Jaclyn Moore is an executive producer of the recently released Peacock series Queer as Folk, and a trans woman, writer, journalist, and former showrunner of Dear White People. Letting her résumé speak for itself, it's clear she is very busy in the world of media and entertainment. As a trans writer myself, I was excited to connect with her to chat about her career—specifically as it pertains to how her gender and sexual identity plays into how she feels (and has felt) in various work situations.
Below, we explore trans representation in media, what it means to be one of very few people like you in a room at work, how that informs how we tell stories, what questions we ask, and—maybe most importantly—what it feels like to be part of our own trans community’s story.
Hannah Schneider: We have a bit in common and also some contrast—I'm a trans butch lesbian health reporter and a writer, and I know that you're a trans writer, but I think we have had very different writing experiences in terms of subject matter. I am familiar with the experience of being one of the only trans writers in a room—are you? If so, I'm curious about how that influences your work.
Jaclyn Moore: I'm still often the only trans writer in the room. There are not, unfortunately, that many of us. There are fewer of us who get to do these things [such as work in media and the entertainment industry], and that's why it's such a responsibility. Or, at least, I feel such a responsibility to try to not pull the ladder up behind us, and instead try to fortify it, try to put in some stairs, and an escalator, and a ramp, and make it as easy and accessible, and more possible for there to be more of us.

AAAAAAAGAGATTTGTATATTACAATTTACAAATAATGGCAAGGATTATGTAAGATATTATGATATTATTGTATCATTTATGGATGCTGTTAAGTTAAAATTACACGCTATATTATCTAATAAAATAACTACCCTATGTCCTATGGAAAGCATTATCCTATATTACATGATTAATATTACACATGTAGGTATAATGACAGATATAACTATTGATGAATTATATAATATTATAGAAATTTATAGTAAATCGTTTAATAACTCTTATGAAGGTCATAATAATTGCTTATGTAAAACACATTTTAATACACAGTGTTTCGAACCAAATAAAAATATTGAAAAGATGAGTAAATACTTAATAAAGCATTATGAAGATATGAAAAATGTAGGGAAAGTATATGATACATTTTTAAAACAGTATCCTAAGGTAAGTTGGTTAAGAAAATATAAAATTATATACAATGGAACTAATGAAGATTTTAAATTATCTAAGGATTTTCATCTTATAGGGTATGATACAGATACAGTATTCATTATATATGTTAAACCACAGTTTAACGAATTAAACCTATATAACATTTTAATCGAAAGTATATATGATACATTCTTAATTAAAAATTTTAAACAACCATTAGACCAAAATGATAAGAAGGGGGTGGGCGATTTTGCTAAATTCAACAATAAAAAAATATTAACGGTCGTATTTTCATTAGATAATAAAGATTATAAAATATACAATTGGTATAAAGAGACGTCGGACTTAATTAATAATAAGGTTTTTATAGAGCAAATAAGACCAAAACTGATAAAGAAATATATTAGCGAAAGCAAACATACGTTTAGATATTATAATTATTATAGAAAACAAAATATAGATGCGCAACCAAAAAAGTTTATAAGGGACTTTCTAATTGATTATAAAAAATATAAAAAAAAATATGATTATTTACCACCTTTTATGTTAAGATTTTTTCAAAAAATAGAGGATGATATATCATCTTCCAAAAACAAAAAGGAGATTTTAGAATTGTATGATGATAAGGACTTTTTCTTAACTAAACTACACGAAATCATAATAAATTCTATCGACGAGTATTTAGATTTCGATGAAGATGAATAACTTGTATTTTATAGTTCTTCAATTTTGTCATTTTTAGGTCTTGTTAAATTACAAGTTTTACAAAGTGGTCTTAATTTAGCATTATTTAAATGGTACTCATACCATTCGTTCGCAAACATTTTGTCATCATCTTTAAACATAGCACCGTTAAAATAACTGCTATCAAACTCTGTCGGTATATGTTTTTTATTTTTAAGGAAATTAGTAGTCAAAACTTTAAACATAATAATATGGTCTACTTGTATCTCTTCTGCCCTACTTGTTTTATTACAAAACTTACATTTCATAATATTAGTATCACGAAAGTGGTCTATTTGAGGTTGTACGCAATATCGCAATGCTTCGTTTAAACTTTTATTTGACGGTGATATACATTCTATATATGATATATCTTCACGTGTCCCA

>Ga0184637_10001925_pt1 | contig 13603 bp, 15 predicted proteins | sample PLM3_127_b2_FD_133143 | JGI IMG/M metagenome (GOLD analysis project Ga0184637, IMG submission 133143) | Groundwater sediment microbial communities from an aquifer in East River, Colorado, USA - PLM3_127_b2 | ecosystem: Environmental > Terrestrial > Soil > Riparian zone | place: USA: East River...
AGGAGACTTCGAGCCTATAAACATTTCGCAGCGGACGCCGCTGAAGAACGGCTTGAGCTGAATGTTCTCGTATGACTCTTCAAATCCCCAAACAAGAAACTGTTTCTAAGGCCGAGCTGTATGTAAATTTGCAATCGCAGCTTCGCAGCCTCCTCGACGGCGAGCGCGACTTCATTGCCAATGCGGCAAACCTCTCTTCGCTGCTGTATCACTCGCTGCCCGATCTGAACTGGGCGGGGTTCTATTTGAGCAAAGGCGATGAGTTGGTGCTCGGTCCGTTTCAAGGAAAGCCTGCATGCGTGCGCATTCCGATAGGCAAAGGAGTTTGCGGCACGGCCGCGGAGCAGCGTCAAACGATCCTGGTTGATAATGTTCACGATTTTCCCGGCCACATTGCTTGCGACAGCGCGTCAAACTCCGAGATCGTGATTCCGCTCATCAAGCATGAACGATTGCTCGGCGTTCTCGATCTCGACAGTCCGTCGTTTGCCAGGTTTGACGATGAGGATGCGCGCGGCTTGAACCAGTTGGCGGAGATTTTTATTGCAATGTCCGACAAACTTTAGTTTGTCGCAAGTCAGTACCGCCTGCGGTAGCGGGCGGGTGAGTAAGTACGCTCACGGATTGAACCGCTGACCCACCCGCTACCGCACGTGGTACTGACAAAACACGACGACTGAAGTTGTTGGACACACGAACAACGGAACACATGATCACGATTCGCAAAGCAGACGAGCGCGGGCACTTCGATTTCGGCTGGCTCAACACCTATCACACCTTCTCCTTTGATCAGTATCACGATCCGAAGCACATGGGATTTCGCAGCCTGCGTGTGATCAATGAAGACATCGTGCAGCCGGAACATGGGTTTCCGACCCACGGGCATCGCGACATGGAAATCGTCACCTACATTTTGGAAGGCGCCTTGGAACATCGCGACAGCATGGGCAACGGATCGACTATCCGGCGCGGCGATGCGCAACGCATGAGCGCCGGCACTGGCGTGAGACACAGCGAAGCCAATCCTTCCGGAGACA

I'm very lucky I have gotten to do what I've always wanted to do, which is to tell stories that matter to me. I've always told stories that mattered to me, or I've always tried to. Since transitioning, I feel like I've been able to tell stories that I was scared to admit mattered a lot to me because before I came out, I was scared they would give me away. I've known this about myself for much, much longer than I have been out, as is I think usually the case.
HS: I know that I'm planning to ask a lot of questions about being trans, but I have other questions about you, too.
JM: Oh, it's okay. I get why, as a community, sometimes we're like, "That's not what defines us," but it's going to be in the first line of my obituary—it's how the world perceives me. Being trans is a big part of who I am, whether I like it or not, and I do like it. I think it's a wonderful thing.
I think there's something very profound about people who experience the world from multiple perspectives of lived experience. I think that's one of the magic tricks. There's a level of empathy among trans folks because, in a lot of ways, our lived experiences are, I feel, like a Joni Mitchell song: I feel like I've seen gender from both sides now.
HS: My reporting as a health writer juxtaposed to being fat and trans gives me a lot of privileged insight into questions that other people aren't asking. One question I have for you is how do you think your lived experience gives you unique strengths as a producer and writer?